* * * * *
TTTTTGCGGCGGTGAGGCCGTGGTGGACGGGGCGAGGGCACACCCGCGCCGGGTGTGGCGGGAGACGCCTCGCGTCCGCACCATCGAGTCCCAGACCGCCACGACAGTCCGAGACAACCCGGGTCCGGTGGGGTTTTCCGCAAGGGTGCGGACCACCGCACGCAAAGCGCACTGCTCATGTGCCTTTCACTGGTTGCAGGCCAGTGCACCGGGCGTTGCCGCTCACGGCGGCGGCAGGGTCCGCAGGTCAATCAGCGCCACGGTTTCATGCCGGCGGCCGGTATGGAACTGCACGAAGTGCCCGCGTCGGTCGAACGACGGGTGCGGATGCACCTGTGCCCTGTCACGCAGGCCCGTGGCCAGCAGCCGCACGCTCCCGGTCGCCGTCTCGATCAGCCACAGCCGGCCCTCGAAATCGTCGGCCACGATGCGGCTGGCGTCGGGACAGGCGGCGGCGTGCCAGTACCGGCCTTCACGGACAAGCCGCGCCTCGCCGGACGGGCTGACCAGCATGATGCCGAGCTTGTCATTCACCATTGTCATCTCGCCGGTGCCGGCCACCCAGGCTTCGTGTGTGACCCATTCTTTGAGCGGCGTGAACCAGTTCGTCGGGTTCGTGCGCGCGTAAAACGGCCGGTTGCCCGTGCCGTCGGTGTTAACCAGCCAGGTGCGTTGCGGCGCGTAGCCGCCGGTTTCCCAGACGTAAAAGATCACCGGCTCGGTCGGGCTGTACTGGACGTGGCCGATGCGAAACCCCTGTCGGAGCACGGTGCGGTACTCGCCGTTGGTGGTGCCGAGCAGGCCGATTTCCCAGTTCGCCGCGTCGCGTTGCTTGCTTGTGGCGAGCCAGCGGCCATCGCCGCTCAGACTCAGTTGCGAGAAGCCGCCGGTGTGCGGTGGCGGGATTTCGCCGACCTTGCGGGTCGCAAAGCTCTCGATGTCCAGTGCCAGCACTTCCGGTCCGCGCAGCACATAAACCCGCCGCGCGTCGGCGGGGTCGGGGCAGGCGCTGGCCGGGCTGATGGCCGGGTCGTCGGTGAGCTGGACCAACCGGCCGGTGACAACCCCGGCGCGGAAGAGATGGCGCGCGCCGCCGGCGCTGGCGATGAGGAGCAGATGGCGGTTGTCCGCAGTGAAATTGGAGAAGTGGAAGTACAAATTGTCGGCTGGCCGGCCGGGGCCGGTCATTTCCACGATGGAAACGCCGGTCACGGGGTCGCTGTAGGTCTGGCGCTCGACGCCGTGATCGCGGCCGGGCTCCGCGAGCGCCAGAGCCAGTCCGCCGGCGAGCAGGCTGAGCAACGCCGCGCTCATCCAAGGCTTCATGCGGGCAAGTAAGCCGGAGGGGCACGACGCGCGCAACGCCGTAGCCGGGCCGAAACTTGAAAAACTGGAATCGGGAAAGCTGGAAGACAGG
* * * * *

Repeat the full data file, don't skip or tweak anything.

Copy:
TTTTTGCGGCGGTGAGGCCGTGGTGGACGGGGCGAGGGCACACCCGCGCCGGGTGTGGCGGGAGACGCCTCGCGTCCGCACCATCGAGTCCCAGACCGCCACGACAGTCCGAGACAACCCGGGTCCGGTGGGGTTTTCCGCAAGGGTGCGGACCACCGCACGCAAAGCGCACTGCTCATGTGCCTTTCACTGGTTGCAGGCCAGTGCACCGGGCGTTGCCGCTCACGGCGGCGGCAGGGTCCGCAGGTCAATCAGCGCCACGGTTTCATGCCGGCGGCCGGTATGGAACTGCACGAAGTGCCCGCGTCGGTCGAACGACGGGTGCGGATGCACCTGTGCCCTGTCACGCAGGCCCGTGGCCAGCAGCCGCACGCTCCCGGTCGCCGTCTCGATCAGCCACAGCCGGCCCTCGAAATCGTCGGCCACGATGCGGCTGGCGTCGGGACAGGCGGCGGCGTGCCAGTACCGGCCTTCACGGACAAGCCGCGCCTCGCCGGACGGGCTGACCAGCATGATGCCGAGCTTGTCATTCACCATTGTCATCTCGCCGGTGCCGGCCACCCAGGCTTCGTGTGTGACCCATTCTTTGAGCGGCGTGAACCAGTTCGTCGGGTTCGTGCGCGCGTAAAACGGCCGGTTGCCCGTGCCGTCGGTGTTAACCAGCCAGGTGCGTTGCGGCGCGTAGCCGCCGGTTTCCCAGACGTAAAAGATCACCGGCTCGGTCGGGCTGTACTGGACGTGGCCGATGCGAAACCCCTGTCGGAGCACGGTGCGGTACTCGCCGTTGGTGGTGCCGAGCAGGCCGATTTCCCAGTTCGCCGCGTCGCGTTGCTTGCTTGTGGCGAGCCAGCGGCCATCGCCGCTCAGACTCAGTTGCGAGAAGCCGCCGGTGTGCGGTGGCGGGATTTCGCCGACCTTGCGGGTCGCAAAGCTCTCGATGTCCAGTGCCAGCACTTCCGGTCCGCGCAGCACATAAACCCGCCGCGCGTCGGCGGGGTCGGGGCAGGCGCTGGCCGGGCTGATGGCCGGGTCGTCGGTGAGCTGGACCAACCGGCCGGTGACAACCCCGGCGCGGAAGAGATGGCGCGCGCCGCCGGCGCTGGCGATGAGGAGCAGATGGCGGTTGTCCGCAGTGAAATTGGAGAAGTGGAAGTACAAATTGTCGGCTGGCCGGCCGGGGCCGGTCATTTCCACGATGGAAACGCCGGTCACGGGGTCGCTGTAGGTCTGGCGCTCGACGCCGTGATCGCGGCCGGGCTCCGCGAGCGCCAGAGCCAGTCCGCCGGCGAGCAGGCTGAGCAACGCCGCGCTCATCCAAGGCTTCATGCGGGCAAGTAAGCCGGAGGGGCACGACGCGCGCAACGCCGTAGCCGGGCCGAAACTTGAAAAACTGGAATCGGGAAAGCTGGAAGACAGG